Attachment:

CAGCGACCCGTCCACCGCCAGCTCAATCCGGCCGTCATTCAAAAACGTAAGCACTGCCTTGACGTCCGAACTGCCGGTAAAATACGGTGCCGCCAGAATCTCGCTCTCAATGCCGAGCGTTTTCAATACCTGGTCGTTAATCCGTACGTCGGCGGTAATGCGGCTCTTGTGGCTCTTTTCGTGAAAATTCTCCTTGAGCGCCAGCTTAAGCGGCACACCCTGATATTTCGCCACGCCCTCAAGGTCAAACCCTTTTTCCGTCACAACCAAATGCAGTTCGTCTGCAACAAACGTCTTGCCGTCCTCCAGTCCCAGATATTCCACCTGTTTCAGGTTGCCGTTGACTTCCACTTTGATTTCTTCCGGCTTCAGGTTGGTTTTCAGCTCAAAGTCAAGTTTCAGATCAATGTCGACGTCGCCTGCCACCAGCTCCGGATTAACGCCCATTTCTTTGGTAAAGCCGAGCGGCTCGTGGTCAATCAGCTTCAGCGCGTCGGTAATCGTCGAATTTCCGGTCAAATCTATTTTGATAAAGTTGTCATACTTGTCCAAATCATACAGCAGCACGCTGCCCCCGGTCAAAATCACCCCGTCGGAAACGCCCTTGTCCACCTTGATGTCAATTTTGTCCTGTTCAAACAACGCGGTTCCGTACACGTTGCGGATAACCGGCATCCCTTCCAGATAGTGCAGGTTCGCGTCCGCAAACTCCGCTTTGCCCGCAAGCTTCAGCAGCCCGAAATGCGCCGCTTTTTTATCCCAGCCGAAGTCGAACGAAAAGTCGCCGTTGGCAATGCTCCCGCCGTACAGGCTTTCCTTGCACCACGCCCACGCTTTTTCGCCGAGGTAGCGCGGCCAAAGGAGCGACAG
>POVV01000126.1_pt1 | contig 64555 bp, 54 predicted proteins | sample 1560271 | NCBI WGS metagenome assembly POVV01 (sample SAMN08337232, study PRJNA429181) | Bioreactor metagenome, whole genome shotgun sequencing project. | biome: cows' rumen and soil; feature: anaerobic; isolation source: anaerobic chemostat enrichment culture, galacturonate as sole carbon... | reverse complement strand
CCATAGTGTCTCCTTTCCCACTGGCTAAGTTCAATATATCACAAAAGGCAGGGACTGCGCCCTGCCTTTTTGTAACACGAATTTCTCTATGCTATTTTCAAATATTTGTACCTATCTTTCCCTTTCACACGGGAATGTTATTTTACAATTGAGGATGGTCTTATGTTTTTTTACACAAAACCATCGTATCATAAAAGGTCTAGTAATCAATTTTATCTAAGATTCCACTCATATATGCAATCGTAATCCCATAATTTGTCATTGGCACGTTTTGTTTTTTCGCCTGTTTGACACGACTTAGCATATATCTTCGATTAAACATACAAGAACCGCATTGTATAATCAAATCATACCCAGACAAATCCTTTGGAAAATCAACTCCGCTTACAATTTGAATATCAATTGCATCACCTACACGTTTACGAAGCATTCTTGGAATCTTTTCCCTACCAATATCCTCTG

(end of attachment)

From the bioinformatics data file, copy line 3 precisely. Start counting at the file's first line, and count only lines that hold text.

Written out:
CCATAGTGTCTCCTTTCCCACTGGCTAAGTTCAATATATCACAAAAGGCAGGGACTGCGCCCTGCCTTTTTGTAACACGAATTTCTCTATGCTATTTTCAAATATTTGTACCTATCTTTCCCTTTCACACGGGAATGTTATTTTACAATTGAGGATGGTCTTATGTTTTTTTACACAAAACCATCGTATCATAAAAGGTCTAGTAATCAATTTTATCTAAGATTCCACTCATATATGCAATCGTAATCCCATAATTTGTCATTGGCACGTTTTGTTTTTTCGCCTGTTTGACACGACTTAGCATATATCTTCGATTAAACATACAAGAACCGCATTGTATAATCAAATCATACCCAGACAAATCCTTTGGAAAATCAACTCCGCTTACAATTTGAATATCAATTGCATCACCTACACGTTTACGAAGCATTCTTGGAATCTTTTCCCTACCAATATCCTCTG